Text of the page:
The Commodity Futures Trading Commission will focus on collecting data to inform how it completes regulation of the $583 trillion over-the-counter derivatives market, said Commissioner Scott O’Malia.
The information on how many swaps trade per day and which contracts are considered standardized by the industry will make it easier to know which trades can be guaranteed by a clearinghouse, O’Malia said today in an interview at the Futures Industry Association annual conference in Boca Raton. Once clearing is established, how the trades are executed on exchanges or similar systems can be determined, he said.
“There’s a recognition that we need to phase” the rulemaking, he said. “It’s something I’ve been asking for, to step back, and I greatly appreciate that the commission and the chairman are willing to do that,” he said, referring to CFTC Chairman Gary Gensler.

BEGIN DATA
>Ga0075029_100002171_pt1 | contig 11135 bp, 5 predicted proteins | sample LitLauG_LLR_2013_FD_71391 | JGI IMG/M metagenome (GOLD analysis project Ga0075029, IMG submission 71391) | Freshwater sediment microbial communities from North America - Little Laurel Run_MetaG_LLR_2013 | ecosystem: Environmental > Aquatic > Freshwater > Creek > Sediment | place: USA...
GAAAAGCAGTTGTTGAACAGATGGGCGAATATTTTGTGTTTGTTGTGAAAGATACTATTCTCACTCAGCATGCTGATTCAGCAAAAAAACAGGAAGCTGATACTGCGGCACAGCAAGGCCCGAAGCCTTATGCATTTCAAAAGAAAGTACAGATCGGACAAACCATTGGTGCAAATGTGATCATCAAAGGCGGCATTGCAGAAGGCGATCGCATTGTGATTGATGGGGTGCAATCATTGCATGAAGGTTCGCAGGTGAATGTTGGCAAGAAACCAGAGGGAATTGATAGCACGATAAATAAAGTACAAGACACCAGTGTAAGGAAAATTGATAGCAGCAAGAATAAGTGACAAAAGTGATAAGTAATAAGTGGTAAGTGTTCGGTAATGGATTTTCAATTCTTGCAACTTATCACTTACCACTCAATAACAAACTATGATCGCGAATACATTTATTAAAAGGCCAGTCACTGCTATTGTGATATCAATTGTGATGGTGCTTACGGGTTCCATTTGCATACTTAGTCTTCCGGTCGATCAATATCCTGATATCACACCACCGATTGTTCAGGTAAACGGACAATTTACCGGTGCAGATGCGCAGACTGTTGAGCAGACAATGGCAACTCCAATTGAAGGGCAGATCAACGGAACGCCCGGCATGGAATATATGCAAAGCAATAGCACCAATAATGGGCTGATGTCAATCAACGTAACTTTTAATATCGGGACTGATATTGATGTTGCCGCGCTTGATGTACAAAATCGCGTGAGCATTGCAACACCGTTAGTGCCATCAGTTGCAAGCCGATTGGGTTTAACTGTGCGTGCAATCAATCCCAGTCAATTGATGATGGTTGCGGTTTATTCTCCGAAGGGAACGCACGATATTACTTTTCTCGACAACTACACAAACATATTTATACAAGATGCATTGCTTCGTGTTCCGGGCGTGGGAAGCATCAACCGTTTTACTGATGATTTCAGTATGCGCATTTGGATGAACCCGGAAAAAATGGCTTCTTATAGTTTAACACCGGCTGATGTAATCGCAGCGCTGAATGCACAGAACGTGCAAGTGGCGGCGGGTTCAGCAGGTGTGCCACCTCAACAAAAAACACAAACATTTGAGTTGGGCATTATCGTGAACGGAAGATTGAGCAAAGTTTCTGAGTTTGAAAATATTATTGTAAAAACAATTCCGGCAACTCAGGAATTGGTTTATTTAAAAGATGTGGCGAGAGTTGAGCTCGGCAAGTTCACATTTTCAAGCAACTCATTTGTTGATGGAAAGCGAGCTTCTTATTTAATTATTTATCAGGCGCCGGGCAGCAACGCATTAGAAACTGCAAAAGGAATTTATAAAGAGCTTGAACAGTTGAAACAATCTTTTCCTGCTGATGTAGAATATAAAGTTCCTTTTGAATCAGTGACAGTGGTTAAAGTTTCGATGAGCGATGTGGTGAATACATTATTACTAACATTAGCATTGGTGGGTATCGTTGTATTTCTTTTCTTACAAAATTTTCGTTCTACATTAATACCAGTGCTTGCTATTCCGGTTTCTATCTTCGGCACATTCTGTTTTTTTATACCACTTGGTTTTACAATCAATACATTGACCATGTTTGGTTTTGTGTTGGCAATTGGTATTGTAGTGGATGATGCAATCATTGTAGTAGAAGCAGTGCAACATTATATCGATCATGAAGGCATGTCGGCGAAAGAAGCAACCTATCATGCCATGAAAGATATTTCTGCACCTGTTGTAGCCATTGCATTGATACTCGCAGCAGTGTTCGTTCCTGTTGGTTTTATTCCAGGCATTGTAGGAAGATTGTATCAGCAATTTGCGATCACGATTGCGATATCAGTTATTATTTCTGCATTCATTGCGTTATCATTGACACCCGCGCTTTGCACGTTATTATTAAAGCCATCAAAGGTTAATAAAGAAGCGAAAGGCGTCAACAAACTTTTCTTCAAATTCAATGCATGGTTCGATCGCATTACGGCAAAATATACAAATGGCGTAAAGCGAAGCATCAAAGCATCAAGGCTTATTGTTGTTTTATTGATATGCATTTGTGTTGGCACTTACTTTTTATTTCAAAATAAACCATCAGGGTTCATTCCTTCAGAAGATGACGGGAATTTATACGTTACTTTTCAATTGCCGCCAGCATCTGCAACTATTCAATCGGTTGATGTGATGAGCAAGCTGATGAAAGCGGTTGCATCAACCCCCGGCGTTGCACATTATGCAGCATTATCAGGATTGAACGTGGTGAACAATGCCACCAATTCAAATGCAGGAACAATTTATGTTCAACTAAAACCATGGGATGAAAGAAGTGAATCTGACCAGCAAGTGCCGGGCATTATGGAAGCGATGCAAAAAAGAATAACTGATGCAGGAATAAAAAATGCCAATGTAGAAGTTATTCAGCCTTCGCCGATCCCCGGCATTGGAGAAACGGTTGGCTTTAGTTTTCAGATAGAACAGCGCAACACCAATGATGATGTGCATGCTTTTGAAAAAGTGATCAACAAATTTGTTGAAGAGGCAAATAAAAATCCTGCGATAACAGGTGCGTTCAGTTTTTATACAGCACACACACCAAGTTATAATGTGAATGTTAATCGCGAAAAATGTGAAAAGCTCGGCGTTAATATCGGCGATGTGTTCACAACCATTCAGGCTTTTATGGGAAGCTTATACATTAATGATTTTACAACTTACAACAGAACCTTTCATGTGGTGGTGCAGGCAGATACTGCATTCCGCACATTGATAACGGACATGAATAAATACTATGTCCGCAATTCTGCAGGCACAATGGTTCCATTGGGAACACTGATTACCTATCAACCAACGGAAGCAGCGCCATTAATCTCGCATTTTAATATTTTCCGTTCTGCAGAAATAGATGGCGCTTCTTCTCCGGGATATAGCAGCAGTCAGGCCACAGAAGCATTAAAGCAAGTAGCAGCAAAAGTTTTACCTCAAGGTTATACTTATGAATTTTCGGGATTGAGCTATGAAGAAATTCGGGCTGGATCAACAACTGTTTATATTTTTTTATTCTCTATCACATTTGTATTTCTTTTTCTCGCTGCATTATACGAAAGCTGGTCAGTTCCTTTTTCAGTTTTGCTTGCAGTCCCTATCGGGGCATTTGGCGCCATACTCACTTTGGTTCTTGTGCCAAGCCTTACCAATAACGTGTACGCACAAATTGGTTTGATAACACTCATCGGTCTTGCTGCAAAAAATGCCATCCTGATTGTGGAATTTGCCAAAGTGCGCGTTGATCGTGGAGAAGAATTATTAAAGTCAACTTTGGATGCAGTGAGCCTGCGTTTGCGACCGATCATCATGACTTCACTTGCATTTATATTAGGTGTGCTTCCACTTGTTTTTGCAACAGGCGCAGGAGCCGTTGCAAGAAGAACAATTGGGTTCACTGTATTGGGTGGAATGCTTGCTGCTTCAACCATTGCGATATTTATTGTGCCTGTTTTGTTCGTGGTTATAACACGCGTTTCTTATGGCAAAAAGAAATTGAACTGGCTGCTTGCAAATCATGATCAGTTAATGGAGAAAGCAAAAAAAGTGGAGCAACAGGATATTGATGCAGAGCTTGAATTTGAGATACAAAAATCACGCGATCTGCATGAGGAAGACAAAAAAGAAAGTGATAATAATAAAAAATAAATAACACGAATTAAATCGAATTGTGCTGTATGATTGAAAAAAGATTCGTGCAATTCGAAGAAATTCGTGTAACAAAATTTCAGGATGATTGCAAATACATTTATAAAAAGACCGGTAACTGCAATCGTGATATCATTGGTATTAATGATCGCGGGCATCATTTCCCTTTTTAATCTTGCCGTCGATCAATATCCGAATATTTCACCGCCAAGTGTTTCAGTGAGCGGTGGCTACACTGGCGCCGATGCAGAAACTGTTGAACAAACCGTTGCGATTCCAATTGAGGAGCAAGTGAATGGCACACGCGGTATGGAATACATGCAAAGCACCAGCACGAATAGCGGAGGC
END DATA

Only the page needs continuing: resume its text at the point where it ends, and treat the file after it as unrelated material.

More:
Regulators in the U.S. and Europe are writing rules to oversee interest-rate, credit-default and other swaps for the first time after the market complicated efforts to resolve the financial crisis. Credit swaps were also used to mimic returns of subprime mortgages that sparked the 2007-2008 credit crisis. The CFTC and Securities and Exchange Commission have until July to finish the rule writing.
The process is now halfway done, and it’s time for the industry to work with regulators to finish the job, O’Malia said.
“We’ve defined in the draft rules what this market will look like,” he said. “We’re in this regulatory pause, but the staff is really working hard to order and sort this out.”
O’Malia had previously raised concerns that the commission was moving forward without definitions in place that would allow swaps users to know how they fit into the regulations. Proposed rules on clearing were decided before the standards to be a swaps dealer were released, for example.
The Dodd-Frank Act, which became law last year, requires all swaps transactions to be reported to swap-data repositories.